Is War Between Generations Inevitable?
Friday, November 30, 2001
by Jagadeesh Gokhale and Laurence J. Kotlikoff
Table of Contents
- Executive Summary
- The Perfect Fiscal Storm
- What Color Is the Ink?
- The CBO's Fiscal Fantasy
- A Spending Reality Check
- Social Security's Long-Term Funding Shortfall
- How Valid Are the Social Security Trustees' Future Projections?
- Medicare's Long-Term Funding Imbalance
- Are Medicare's Trustees To Be Trusted?
- Social Security's and Medicare's Long-Term Finances: A Summary
- Generational Accounting
- Taking a Closer Look at Generational Accounts
- Policies to Achieve Generational Equity
- About the Authors
The Perfect Fiscal Storm
1Close your eyes and imagine it's 2030. What do you see? A country that's older than present-day Florida, a country where the number of walkers equals the number of strollers, a country with only 15 percent more workers to pay benefits to 100 percent more retirees - and a country with high and rising poverty rates among the elderly.
You also see a government in desperate trouble - raising taxes to unprecedented levels, cutting benefits drastically, cutting domestic government spending to the bone, borrowing beyond its capacity to repay and printing lots of money to "meet" its bills. And you see major tax evasion, high and rising rates of inflation, a growing informal sector, a rapidly depreciating currency, large capital outflows and more people leaving than entering the country. In short, you see an America in 2030 that looks a lot like Russia circa today.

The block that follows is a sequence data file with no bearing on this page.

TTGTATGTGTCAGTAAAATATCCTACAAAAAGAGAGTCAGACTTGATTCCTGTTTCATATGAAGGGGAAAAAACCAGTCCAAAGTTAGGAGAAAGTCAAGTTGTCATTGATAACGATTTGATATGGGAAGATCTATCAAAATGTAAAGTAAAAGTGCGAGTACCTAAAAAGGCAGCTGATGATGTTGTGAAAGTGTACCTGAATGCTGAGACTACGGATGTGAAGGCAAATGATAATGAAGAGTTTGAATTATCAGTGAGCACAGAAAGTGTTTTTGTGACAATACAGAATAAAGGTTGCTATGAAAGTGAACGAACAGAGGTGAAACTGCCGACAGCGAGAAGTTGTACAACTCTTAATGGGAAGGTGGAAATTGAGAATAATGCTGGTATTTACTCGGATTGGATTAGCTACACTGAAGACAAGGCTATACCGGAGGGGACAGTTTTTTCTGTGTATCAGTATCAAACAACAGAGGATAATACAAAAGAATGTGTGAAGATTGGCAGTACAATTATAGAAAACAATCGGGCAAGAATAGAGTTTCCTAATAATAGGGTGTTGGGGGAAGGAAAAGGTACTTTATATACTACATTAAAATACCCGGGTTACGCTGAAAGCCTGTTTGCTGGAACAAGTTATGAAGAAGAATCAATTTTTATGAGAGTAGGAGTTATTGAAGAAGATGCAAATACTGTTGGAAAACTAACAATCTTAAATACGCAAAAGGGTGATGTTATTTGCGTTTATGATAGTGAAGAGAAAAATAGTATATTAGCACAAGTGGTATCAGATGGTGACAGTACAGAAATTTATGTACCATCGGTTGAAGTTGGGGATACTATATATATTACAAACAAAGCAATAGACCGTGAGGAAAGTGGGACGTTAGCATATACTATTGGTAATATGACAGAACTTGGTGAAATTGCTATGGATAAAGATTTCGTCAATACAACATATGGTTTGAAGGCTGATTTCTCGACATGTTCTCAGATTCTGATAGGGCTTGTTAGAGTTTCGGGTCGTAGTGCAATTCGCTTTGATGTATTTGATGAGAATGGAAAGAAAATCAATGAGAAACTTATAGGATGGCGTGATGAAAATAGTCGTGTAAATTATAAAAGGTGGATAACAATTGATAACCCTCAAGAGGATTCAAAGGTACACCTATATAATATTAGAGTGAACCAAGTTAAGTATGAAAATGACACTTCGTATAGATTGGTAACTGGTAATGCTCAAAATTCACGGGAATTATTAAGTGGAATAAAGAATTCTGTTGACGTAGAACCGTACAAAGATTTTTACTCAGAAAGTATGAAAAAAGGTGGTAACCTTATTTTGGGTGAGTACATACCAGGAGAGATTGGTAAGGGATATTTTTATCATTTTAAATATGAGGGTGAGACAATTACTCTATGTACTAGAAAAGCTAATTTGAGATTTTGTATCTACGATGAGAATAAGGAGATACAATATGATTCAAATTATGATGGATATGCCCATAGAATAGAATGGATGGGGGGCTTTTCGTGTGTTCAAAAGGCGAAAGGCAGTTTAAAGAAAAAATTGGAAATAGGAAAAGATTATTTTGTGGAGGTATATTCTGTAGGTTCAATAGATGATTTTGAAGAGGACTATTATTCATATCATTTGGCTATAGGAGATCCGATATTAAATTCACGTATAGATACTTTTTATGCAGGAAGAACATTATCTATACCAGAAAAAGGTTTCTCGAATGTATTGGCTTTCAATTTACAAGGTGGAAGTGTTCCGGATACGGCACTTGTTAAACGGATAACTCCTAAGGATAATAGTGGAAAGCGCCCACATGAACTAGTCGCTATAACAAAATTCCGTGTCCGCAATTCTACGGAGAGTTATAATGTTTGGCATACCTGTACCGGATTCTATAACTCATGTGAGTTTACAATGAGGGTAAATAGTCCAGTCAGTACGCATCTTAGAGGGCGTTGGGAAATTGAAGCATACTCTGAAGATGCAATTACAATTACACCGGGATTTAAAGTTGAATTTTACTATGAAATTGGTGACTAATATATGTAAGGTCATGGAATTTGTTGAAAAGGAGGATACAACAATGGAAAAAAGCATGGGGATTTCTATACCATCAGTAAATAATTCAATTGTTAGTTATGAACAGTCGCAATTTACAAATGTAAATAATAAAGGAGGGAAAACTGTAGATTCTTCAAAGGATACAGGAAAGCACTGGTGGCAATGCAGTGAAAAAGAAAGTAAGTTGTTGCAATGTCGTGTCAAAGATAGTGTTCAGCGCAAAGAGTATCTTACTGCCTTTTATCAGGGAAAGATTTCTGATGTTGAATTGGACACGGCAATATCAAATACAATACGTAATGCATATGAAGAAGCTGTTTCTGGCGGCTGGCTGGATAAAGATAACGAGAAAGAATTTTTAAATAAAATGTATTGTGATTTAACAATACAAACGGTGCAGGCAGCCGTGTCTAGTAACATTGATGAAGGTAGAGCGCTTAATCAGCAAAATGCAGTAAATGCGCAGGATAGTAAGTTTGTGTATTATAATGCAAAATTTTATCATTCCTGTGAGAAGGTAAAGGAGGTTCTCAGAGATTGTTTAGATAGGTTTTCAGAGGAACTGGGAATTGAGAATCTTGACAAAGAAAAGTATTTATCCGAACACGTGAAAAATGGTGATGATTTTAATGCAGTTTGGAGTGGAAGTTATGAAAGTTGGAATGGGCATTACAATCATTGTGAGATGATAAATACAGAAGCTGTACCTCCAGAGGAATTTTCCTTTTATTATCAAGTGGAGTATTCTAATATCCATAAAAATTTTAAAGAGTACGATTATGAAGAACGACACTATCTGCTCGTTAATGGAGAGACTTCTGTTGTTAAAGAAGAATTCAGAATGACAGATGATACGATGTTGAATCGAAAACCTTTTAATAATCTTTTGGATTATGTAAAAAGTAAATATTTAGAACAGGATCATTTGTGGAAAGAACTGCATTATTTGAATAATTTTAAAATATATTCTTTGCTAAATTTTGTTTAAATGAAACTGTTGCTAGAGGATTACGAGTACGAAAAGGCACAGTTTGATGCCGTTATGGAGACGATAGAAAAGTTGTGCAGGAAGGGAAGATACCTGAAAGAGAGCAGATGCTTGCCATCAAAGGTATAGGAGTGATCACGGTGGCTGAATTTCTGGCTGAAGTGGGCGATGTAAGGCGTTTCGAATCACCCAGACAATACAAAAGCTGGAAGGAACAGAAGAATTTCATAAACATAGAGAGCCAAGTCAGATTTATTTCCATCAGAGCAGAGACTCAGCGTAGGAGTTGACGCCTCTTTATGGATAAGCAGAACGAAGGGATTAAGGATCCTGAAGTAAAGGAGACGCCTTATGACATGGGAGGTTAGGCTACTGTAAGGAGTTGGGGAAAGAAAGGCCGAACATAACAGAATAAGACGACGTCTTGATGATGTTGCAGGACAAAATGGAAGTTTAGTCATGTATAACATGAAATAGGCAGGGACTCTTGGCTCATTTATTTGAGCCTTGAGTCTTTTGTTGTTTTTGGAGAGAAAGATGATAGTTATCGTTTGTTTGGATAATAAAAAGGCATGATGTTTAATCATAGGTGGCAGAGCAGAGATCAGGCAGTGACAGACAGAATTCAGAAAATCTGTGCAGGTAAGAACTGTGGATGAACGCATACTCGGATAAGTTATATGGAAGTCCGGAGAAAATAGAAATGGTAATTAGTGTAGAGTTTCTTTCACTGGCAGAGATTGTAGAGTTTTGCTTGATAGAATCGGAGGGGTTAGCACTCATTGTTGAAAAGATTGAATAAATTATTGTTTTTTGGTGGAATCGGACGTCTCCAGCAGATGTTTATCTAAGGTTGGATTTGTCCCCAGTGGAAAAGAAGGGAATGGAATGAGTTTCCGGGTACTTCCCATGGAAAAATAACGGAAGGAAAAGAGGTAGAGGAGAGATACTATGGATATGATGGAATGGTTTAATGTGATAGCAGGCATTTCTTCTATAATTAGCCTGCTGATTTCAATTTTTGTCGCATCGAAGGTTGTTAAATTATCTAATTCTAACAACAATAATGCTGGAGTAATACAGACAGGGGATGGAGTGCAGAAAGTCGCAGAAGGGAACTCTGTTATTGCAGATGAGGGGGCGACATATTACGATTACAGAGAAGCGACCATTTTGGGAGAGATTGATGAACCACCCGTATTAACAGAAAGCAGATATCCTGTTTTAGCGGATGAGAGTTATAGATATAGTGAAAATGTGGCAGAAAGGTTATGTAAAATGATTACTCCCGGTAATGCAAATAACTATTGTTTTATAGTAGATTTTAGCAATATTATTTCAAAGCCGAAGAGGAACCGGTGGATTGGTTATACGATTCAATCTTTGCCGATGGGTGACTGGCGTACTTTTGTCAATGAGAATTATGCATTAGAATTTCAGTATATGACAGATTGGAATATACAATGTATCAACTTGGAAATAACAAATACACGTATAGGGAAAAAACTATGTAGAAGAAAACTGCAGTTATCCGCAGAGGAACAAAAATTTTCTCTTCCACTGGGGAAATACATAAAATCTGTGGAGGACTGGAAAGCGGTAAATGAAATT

"Whether by design or through neglect, our public officals have misled the nation about our fiscal condition."
But "gee," you say, "things can't get that bad. After all, the country's running a huge surplus. Social Security is in close to 75-year actuarial balance. Medicare and Medicaid spending is slowing down. The government can cut spending. Technical change will bail us out. We can let in more immigrants. Moreover, aging has its economic benefits. Old people own wealth. Wealth represents claims on capital. So more oldsters relative to youngsters means more capital per worker and, therefore, higher labor productivity. Finally, even if the government is undersaving for the future, the public will save on its own to make up the difference."
Is our ship of state heading into the perfect fiscal storm? Or will it reach a safe harbor well before America's 77 million baby boomers switch from changing diapers to wearing them? You can ask a lot of economists and get a lot of opinions. But there aren't two right answers to this question. And getting to the truth is well worth the investment - for our nation, for ourselves and for our children.